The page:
Electronic waste is that mass of commonly used products such as household appliances, mobile phones, televisions, computers and many other objects that reach, more or less quickly , a condition of obsolescence, desired by producers or by fashion or due to technical breakages, in an increasingly rapid time.
Unlike plastic, glass, made of metal, paper or fabrics, electronic waste is an articulated complex of components of various nature and origin which makes it, in itself, a complicated object for recycling.
Furthermore, an electronic object contains many dangerous chemicals and which, if not treated correctly, cause serious damage to the ecosystem and to the man.
There are many reasons to push on the industry of legal recycling of electronic equipment, among which we can include respect for the environment, the toxicity of some components that there are inside the equipment, which must be managed correctly and responsibly, but also the growing demand for noble materials by manufacturers for the construction of new devices.
Indeed, many rare minerals that are necessary for modern technologies come from countries that do not respect human rights.
To avoid unwittingly supporting armed conflicts and human rights violations, MEPs have adopted rules that impose on European importers of precious materials to carry out checks on the work cycle to ensure that there are no phenomena of exploitation of workers, pollution of the lands and reputation of suppliers. For this reason too, the growth of the legal recycling market in this sector is of particular importance.
If we wanted to make a ranking of which are the most common electronic waste we can say that large household appliances , such as washing machines and stoves electricity, are among the most collected and account for more than half of all electrical and electronic waste.
This is followed by IT and telecommunication equipment (laptops, printers), consumer equipment (cameras, fluorescent lamps) and photovoltaic panels as well as small household appliances (vacuum cleaners , toaster).
All other categories, such as power tools and medical devices, account for 7.2% of all electronic and electrical waste collected.
The recycling of electronic waste , although there are precious substances inside them such as copper, tin, gold, titanium, silver, aluminum remains completely insufficient in terms of recycled volumes,
than the annual production of new equipment. In 2017 alone, the UN estimated the mass of electronic waste at 50 million tons worldwide, of which 80% ended up in landfills.
What are the reasons why we recycle so little?
First of all the complexity of the luminaires, made up of many different elements from each other and the high quality standard, which requires the use of chemically complex raw materials, which would require the disassembly of the devices for a correct separation into constituent elements.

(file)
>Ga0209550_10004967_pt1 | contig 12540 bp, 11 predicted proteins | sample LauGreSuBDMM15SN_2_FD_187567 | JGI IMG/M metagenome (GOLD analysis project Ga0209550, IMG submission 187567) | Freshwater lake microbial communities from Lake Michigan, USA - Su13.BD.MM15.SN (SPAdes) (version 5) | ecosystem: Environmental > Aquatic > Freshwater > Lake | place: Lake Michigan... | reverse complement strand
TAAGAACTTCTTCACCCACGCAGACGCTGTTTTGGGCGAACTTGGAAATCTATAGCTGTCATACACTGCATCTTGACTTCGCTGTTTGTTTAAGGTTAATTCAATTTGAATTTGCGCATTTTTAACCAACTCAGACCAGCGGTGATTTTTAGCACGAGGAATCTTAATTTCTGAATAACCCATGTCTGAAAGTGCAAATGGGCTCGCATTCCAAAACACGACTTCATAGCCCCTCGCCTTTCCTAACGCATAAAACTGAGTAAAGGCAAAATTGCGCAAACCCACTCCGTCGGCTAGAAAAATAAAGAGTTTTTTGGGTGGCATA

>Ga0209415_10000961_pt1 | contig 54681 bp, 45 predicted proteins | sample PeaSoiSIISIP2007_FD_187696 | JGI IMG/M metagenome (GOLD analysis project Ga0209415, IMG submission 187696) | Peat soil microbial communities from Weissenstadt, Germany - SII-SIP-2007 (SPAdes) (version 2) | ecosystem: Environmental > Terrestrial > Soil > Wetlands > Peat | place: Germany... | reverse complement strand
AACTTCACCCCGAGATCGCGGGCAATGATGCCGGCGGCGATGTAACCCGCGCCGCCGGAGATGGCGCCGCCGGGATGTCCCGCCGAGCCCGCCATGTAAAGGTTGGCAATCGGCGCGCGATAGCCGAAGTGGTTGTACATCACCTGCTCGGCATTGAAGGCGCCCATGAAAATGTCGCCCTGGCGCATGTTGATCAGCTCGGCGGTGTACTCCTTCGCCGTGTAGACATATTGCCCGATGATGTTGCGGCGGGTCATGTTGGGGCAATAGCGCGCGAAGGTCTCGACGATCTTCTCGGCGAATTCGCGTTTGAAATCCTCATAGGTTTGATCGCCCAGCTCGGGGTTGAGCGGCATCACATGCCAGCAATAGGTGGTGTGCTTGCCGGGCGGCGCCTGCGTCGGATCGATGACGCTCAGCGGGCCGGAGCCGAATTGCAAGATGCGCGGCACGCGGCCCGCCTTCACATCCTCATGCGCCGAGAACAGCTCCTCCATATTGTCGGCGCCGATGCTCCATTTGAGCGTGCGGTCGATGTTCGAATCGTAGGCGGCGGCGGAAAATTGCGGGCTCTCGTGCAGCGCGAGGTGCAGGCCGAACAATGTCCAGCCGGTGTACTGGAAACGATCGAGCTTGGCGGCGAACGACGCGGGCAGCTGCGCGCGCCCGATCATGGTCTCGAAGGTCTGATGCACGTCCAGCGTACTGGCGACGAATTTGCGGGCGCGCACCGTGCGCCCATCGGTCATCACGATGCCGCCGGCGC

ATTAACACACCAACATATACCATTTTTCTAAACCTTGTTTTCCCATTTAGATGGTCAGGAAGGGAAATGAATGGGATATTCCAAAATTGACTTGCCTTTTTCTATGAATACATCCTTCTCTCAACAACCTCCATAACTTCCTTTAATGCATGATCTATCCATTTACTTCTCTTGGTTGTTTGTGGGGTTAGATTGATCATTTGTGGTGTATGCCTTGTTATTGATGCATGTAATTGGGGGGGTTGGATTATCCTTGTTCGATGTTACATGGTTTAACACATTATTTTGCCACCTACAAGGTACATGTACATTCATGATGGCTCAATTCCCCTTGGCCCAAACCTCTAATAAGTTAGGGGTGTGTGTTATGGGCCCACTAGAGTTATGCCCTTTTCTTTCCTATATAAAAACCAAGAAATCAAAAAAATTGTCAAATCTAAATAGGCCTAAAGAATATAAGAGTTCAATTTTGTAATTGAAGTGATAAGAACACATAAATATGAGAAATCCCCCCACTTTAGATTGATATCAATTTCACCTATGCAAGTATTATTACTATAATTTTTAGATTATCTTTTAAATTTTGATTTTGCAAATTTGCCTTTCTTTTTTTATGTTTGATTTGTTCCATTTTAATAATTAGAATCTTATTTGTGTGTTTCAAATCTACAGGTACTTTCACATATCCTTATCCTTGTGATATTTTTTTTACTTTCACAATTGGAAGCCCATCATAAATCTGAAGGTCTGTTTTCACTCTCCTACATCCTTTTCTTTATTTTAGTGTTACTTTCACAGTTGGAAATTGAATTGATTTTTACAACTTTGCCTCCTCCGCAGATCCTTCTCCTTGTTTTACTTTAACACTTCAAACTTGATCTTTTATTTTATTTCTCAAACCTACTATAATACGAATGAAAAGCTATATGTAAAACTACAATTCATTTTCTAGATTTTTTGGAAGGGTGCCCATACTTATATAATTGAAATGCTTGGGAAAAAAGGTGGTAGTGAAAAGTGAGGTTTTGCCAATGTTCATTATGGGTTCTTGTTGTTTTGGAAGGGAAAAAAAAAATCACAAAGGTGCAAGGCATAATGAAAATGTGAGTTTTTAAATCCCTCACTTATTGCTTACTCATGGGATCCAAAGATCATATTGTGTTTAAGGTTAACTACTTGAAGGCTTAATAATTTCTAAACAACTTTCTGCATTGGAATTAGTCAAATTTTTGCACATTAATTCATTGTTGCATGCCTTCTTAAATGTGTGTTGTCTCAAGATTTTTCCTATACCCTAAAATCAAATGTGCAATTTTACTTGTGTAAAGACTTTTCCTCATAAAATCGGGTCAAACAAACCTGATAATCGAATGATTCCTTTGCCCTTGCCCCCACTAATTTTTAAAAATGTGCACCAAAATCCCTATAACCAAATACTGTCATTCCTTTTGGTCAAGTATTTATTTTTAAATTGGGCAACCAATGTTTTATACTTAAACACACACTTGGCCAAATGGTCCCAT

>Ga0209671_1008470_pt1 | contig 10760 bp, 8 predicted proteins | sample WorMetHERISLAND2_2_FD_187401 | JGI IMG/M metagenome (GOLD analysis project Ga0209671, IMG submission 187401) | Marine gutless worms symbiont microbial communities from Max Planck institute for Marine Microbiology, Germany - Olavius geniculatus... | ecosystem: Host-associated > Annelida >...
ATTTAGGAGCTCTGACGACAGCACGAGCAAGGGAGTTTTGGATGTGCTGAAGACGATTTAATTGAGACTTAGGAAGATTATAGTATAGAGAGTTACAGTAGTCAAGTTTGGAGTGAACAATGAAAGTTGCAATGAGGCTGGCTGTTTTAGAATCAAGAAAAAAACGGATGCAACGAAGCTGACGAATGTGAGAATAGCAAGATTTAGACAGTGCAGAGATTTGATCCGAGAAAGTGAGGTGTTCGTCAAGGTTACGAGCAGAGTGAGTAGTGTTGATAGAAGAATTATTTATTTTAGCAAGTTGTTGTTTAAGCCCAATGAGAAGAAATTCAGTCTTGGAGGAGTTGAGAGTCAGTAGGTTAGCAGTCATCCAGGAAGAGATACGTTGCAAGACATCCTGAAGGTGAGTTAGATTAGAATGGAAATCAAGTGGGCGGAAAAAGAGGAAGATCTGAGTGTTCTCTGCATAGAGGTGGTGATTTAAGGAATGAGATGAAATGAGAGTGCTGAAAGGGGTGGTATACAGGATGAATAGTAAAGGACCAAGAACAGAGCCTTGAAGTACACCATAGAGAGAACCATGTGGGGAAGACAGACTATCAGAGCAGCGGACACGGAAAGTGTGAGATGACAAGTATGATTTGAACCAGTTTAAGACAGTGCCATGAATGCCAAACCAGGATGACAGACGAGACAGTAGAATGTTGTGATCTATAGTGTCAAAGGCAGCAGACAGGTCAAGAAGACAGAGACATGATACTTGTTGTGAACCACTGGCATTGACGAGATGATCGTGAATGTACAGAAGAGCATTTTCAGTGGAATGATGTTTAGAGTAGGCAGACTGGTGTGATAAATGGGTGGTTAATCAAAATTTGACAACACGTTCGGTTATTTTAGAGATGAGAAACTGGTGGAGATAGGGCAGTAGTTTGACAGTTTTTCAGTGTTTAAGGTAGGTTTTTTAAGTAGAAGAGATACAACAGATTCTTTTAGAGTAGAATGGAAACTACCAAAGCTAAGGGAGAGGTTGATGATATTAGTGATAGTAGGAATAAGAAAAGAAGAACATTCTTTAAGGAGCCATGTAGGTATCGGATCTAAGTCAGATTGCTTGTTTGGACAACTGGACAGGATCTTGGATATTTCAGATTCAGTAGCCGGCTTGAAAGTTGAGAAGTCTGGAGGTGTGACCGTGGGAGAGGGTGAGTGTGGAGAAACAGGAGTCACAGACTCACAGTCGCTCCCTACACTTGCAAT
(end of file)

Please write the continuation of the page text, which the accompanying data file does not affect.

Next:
In reality, many appliances are not disassembled, especially the smaller ones, but ground and subsequently divided with the loss of many materials and the partial pollution of the recyclable elements.
We can say that only some manufacturers have started the withdrawal of their used products at the end of their life, like Apple for example, creating a completely clean waste stream from which it extracts the most precious materials including gold.
In addition, the pace of production and sale of devices, such as mobile phones, sees a change cycle of around 25% of the population every year. homes would have accumulated 500 million unusable appliances which account for the share of global electronic waste.
The recovery of electronic device components takes place mainly through the processes of shredding and separation of the resulting ground, according to its nature.
Glass, plastic, metals and other minor products are separated by mechanical systems and by density, creating homogeneous families of waste that they can become new raw materials. Unfortunately, within an electronic device, a considerable amount of materials cannot be separated and recycled due to the complexity of the chemical recipes required during their production.
Due to these difficulties and the high recycling costs, currently between 60 and 80% of end-of-life electronic waste is sent to countries in the process of development, sometimes in a non-transparent way, where appliances are separated manually, with systems that entail enormous health and environmental problems in which the work takes place.
Many of the products that are sent for recycling or landfill are still valid and recent tools, but currently their constitution, structural and process for their operation, makes their repair difficult or uneconomical, at times deliberately impossible for producers , so as to create a driving force for new purchases and consequently an exponential increase in waste.
In a general perspective, this unbridled consumerism in which the life of the product is programmed to last as short as possible, creating a new purchase need, goes against all logic sustainability which the competent bodies must put a stop to.